In the early days, Bitcoin proposed a simple model of how the world could be transformed: The free market was going to produce inflation-proof money with strong privacy features, which could be used to avoid taxes. Over time, people would sell their dollars, replace them with cryptocurrency and the State would wither away to be replaced with an anarchic paradise.
Vinay Gupta is CEO of Mattereum, an Ethereum-based physical asset management platform. He coordinated the Ethereum launch process and first worked in cryptocurrencies in the 1990s. This essay is part of CoinDesk’s “Internet 2030” series exploring the ongoing digital revolution.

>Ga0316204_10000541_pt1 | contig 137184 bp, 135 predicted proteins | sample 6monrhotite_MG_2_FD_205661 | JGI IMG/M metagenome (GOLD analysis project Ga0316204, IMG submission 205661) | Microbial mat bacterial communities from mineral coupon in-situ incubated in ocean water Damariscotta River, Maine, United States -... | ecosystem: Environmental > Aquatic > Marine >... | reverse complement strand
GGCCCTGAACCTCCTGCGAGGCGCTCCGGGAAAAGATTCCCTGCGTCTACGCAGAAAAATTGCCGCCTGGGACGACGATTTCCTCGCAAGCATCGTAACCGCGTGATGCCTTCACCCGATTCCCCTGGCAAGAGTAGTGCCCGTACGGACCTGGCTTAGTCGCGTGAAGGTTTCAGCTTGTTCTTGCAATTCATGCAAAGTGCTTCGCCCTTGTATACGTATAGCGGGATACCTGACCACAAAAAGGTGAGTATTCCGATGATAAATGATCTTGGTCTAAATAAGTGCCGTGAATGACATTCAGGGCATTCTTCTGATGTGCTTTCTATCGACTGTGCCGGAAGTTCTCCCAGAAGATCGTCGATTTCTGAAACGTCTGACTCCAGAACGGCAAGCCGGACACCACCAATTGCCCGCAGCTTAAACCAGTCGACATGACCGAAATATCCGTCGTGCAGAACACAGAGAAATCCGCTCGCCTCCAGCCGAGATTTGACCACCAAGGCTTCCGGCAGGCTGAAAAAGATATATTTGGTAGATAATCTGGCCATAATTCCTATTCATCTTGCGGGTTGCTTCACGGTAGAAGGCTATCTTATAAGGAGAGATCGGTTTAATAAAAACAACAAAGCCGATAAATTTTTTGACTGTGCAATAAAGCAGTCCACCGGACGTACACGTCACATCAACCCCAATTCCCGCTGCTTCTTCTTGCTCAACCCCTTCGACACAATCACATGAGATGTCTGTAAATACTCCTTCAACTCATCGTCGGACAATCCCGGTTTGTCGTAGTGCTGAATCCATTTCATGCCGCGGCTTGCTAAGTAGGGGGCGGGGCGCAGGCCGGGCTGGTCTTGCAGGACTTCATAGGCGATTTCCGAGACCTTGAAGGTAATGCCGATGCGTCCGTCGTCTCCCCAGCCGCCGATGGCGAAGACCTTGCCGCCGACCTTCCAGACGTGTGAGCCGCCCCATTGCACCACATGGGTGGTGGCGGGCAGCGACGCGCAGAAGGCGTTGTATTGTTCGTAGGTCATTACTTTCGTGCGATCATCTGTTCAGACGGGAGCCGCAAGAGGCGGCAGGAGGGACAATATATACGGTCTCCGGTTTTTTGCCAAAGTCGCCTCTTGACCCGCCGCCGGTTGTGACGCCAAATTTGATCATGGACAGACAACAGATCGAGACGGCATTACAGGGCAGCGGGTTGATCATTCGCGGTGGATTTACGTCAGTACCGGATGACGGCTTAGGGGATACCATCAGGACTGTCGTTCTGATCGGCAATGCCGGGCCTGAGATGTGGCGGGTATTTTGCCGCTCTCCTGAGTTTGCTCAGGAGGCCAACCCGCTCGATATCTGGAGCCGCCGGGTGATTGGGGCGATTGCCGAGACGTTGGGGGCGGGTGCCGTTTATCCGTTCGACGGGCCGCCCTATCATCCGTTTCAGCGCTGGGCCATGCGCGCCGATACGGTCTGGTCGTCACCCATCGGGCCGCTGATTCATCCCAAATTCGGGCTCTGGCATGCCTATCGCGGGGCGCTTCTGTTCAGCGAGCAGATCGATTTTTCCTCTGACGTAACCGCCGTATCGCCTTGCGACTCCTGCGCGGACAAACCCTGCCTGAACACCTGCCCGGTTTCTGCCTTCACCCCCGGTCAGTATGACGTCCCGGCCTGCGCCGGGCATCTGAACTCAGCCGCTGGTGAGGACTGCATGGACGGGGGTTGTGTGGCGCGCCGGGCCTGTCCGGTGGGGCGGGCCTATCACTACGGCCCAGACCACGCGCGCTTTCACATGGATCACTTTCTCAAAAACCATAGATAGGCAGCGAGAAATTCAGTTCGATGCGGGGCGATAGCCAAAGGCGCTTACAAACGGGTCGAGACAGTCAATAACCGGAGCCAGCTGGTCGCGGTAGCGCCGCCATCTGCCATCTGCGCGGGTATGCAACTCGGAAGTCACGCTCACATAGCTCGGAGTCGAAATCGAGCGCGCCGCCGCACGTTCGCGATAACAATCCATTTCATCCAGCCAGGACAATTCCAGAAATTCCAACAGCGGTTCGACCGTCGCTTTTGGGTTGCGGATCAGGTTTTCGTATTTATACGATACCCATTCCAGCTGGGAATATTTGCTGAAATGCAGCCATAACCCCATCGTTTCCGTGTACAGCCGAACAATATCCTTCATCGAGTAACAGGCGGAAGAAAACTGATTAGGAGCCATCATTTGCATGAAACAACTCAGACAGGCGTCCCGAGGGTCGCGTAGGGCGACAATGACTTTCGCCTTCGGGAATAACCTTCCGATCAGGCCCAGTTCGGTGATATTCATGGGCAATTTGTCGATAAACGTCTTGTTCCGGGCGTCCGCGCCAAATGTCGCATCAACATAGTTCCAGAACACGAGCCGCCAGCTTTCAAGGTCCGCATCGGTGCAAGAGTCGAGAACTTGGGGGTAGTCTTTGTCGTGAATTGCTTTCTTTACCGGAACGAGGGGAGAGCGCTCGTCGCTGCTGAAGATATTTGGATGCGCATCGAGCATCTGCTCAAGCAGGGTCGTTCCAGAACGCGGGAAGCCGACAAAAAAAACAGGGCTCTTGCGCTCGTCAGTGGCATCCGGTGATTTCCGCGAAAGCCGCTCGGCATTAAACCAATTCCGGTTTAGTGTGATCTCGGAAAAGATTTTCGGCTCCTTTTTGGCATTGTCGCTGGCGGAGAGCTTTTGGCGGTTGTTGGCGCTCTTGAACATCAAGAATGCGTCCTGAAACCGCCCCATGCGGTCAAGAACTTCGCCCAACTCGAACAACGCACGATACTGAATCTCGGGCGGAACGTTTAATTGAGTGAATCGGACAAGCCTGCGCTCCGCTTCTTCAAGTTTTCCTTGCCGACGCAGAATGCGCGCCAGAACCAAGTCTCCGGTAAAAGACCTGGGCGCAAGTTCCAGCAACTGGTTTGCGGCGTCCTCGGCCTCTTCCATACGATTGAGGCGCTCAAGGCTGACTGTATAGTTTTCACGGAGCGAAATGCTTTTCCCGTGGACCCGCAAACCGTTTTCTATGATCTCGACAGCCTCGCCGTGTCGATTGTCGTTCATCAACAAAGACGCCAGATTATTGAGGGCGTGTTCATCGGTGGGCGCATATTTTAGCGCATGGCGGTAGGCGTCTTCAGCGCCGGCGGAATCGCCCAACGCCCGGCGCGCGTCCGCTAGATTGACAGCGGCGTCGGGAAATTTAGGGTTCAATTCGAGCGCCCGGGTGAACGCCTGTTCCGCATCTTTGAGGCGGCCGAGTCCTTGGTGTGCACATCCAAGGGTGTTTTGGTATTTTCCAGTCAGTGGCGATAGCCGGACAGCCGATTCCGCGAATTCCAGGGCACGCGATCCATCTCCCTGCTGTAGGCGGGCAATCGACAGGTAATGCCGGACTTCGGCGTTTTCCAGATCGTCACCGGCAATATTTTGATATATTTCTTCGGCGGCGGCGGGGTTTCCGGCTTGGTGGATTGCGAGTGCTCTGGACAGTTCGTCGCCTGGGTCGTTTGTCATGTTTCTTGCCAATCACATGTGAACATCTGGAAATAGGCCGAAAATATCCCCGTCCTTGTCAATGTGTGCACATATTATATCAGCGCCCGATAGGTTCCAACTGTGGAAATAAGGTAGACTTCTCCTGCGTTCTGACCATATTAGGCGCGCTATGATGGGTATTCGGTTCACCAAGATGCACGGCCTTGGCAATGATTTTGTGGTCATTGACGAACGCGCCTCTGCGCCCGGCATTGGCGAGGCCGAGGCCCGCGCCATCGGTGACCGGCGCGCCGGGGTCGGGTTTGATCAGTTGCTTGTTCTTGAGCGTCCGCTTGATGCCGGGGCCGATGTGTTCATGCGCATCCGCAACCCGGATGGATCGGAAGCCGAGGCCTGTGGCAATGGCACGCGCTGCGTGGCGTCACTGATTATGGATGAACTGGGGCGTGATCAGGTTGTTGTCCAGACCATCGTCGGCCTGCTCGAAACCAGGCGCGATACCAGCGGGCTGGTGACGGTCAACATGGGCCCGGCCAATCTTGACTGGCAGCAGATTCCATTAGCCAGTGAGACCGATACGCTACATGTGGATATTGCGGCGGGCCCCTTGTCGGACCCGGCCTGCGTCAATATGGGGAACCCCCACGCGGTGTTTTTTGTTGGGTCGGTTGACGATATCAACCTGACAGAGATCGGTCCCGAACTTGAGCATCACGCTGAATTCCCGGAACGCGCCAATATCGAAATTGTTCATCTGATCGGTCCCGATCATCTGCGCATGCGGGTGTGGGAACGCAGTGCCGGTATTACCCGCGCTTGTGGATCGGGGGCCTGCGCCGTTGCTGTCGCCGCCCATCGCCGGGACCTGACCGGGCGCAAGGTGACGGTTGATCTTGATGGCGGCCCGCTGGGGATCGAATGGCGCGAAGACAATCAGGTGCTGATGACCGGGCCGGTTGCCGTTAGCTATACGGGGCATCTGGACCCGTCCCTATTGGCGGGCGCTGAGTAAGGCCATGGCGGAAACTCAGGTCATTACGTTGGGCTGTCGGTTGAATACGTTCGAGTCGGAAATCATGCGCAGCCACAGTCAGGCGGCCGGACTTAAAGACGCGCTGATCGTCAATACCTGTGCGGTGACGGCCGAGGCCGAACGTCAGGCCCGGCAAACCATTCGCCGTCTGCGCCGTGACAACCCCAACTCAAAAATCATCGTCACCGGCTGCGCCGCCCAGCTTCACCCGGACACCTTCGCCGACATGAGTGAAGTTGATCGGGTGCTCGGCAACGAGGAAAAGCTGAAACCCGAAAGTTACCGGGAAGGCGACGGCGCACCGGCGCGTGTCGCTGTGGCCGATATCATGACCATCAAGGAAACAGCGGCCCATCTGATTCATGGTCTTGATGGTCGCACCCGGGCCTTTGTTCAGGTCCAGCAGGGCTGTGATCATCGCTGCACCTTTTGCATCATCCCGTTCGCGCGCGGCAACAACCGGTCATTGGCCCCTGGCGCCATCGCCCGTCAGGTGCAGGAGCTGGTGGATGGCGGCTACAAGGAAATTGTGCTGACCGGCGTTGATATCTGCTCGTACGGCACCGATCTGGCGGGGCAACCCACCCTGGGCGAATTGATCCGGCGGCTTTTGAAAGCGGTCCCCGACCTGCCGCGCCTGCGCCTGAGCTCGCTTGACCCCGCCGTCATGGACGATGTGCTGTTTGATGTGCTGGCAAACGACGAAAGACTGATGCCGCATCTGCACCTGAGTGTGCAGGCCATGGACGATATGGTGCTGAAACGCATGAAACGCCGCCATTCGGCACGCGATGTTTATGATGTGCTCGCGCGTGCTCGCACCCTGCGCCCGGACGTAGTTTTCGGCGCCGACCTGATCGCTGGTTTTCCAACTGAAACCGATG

That was one bitcoin theory of change. It seems improbable now, as it did before, despite the current risk of game-changing inflation in America. The ship may be going down, and Bitcoin may be a life-raft for some (as it is in Venezuela), but the collapse was not caused by Bitcoin. It was caused by good old fashioned mismanagement over decades.
Bitcoin is an evolution. Even if it cannot replace the state, it has spurred a clandestine movement of believers. The next Bitcoin “theory of change” was remittances, banking the unbanked and creating economic opportunity at the bottom of the pyramid. Through the miracle of the
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